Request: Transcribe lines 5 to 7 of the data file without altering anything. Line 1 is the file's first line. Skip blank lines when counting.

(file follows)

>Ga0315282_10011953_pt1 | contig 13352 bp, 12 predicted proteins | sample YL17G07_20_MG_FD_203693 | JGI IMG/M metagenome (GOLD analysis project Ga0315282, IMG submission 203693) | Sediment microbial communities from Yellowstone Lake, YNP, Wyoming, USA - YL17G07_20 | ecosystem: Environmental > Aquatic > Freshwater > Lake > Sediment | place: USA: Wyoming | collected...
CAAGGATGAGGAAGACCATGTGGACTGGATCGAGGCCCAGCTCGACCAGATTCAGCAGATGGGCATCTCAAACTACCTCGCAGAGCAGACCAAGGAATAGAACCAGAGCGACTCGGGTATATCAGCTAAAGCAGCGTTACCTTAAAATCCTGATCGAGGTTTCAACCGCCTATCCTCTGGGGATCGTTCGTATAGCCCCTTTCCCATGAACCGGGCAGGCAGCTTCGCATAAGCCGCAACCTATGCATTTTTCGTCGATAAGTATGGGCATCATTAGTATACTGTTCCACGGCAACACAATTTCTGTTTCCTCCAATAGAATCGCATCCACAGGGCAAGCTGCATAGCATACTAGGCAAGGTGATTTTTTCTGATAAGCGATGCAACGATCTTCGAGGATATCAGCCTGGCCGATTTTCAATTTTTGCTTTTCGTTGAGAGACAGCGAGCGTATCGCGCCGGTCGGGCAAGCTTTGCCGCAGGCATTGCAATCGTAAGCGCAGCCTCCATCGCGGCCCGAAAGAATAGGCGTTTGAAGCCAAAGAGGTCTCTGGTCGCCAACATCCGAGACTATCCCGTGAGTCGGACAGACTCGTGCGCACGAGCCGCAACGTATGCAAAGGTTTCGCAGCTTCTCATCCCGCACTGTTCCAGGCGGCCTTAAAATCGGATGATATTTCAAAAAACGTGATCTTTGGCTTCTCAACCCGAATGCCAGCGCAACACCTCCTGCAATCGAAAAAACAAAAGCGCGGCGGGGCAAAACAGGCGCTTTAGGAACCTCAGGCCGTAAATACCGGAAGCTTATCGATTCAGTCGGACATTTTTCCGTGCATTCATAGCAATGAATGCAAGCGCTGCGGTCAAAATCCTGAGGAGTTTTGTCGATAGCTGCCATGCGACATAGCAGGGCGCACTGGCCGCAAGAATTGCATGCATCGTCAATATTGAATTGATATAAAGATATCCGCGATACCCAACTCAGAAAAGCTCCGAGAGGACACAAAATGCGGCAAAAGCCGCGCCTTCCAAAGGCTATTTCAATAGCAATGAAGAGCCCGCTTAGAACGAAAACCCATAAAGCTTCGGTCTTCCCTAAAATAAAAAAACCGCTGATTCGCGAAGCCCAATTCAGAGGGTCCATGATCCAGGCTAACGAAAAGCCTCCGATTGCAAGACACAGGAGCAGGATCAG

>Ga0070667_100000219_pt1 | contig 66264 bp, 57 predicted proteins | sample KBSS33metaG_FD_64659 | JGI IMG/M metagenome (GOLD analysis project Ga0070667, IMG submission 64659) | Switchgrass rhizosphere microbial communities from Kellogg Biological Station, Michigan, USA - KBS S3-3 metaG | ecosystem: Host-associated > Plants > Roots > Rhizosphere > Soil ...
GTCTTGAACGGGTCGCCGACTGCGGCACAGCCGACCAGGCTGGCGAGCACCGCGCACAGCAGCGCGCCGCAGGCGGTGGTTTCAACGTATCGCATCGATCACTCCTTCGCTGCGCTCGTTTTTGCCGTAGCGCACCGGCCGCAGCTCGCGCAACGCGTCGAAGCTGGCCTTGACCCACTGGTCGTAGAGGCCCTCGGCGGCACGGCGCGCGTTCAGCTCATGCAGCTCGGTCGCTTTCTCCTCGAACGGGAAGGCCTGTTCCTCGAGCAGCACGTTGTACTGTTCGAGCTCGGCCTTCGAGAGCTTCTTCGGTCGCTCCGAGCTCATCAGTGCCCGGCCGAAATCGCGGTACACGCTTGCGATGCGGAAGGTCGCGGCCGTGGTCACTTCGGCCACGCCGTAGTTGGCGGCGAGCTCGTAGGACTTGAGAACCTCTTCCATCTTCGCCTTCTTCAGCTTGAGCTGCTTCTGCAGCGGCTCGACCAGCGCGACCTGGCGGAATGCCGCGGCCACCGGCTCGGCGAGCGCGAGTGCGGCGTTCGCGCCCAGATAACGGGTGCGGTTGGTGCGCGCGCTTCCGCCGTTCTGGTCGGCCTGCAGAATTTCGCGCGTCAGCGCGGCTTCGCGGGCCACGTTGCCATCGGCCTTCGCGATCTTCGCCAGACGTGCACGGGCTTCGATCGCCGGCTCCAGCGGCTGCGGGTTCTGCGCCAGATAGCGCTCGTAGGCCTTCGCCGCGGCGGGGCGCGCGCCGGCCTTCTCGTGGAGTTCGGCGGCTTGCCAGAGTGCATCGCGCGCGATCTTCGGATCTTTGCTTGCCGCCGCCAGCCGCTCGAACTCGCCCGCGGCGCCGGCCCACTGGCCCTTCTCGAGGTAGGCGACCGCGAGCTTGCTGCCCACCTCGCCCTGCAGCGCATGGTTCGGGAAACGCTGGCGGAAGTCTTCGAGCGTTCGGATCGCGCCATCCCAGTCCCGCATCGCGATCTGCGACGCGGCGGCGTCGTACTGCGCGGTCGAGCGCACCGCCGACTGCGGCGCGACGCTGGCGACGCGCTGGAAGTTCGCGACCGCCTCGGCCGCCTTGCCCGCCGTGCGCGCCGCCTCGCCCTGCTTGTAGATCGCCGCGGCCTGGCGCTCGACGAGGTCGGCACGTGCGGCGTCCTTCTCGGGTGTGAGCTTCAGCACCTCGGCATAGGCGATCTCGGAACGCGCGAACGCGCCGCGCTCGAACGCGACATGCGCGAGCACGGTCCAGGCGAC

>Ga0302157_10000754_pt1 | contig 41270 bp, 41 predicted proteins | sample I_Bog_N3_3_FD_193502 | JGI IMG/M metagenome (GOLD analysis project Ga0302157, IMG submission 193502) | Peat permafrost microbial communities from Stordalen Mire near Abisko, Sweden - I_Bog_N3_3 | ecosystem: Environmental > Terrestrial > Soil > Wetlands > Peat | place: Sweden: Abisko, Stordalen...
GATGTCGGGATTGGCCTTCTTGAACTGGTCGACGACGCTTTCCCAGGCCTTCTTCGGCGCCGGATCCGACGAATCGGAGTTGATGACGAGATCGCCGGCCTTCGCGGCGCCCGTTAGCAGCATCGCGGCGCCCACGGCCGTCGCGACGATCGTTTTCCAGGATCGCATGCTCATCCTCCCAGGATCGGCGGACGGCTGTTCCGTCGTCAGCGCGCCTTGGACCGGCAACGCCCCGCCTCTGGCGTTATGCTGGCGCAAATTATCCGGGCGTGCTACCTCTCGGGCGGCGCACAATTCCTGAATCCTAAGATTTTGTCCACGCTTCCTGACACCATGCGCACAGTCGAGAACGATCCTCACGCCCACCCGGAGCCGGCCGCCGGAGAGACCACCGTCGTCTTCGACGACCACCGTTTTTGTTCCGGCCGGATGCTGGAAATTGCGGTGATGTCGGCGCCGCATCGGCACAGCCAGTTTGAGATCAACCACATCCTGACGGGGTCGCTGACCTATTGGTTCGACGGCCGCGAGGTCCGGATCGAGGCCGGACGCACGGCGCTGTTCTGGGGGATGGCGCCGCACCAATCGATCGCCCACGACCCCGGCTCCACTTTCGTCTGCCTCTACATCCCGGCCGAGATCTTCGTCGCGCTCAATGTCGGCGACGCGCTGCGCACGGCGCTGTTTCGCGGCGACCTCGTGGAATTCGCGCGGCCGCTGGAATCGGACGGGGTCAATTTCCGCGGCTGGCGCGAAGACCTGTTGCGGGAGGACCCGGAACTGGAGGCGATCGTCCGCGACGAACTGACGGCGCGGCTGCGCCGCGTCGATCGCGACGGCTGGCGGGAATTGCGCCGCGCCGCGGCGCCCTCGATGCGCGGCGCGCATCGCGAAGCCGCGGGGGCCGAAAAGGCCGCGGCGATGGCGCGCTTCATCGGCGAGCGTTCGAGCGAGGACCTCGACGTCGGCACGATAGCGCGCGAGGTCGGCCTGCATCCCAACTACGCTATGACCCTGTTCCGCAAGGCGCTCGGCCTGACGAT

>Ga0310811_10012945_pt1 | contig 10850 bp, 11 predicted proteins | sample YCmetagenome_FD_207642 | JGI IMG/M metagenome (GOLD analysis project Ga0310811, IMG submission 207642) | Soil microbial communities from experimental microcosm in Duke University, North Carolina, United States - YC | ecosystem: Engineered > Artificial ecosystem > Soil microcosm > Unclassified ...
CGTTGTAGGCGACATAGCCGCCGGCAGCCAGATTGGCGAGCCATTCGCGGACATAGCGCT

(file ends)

>Ga0302157_10000754_pt1 | contig 41270 bp, 41 predicted proteins | sample I_Bog_N3_3_FD_193502 | JGI IMG/M metagenome (GOLD analysis project Ga0302157, IMG submission 193502) | Peat permafrost microbial communities from Stordalen Mire near Abisko, Sweden - I_Bog_N3_3 | ecosystem: Environmental > Terrestrial > Soil > Wetlands > Peat | place: Sweden: Abisko, Stordalen...
GATGTCGGGATTGGCCTTCTTGAACTGGTCGACGACGCTTTCCCAGGCCTTCTTCGGCGCCGGATCCGACGAATCGGAGTTGATGACGAGATCGCCGGCCTTCGCGGCGCCCGTTAGCAGCATCGCGGCGCCCACGGCCGTCGCGACGATCGTTTTCCAGGATCGCATGCTCATCCTCCCAGGATCGGCGGACGGCTGTTCCGTCGTCAGCGCGCCTTGGACCGGCAACGCCCCGCCTCTGGCGTTATGCTGGCGCAAATTATCCGGGCGTGCTACCTCTCGGGCGGCGCACAATTCCTGAATCCTAAGATTTTGTCCACGCTTCCTGACACCATGCGCACAGTCGAGAACGATCCTCACGCCCACCCGGAGCCGGCCGCCGGAGAGACCACCGTCGTCTTCGACGACCACCGTTTTTGTTCCGGCCGGATGCTGGAAATTGCGGTGATGTCGGCGCCGCATCGGCACAGCCAGTTTGAGATCAACCACATCCTGACGGGGTCGCTGACCTATTGGTTCGACGGCCGCGAGGTCCGGATCGAGGCCGGACGCACGGCGCTGTTCTGGGGGATGGCGCCGCACCAATCGATCGCCCACGACCCCGGCTCCACTTTCGTCTGCCTCTACATCCCGGCCGAGATCTTCGTCGCGCTCAATGTCGGCGACGCGCTGCGCACGGCGCTGTTTCGCGGCGACCTCGTGGAATTCGCGCGGCCGCTGGAATCGGACGGGGTCAATTTCCGCGGCTGGCGCGAAGACCTGTTGCGGGAGGACCCGGAACTGGAGGCGATCGTCCGCGACGAACTGACGGCGCGGCTGCGCCGCGTCGATCGCGACGGCTGGCGGGAATTGCGCCGCGCCGCGGCGCCCTCGATGCGCGGCGCGCATCGCGAAGCCGCGGGGGCCGAAAAGGCCGCGGCGATGGCGCGCTTCATCGGCGAGCGTTCGAGCGAGGACCTCGACGTCGGCACGATAGCGCGCGAGGTCGGCCTGCATCCCAACTACGCTATGACCCTGTTCCGCAAGGCGCTCGGCCTGACGAT

>Ga0310811_10012945_pt1 | contig 10850 bp, 11 predicted proteins | sample YCmetagenome_FD_207642 | JGI IMG/M metagenome (GOLD analysis project Ga0310811, IMG submission 207642) | Soil microbial communities from experimental microcosm in Duke University, North Carolina, United States - YC | ecosystem: Engineered > Artificial ecosystem > Soil microcosm > Unclassified ...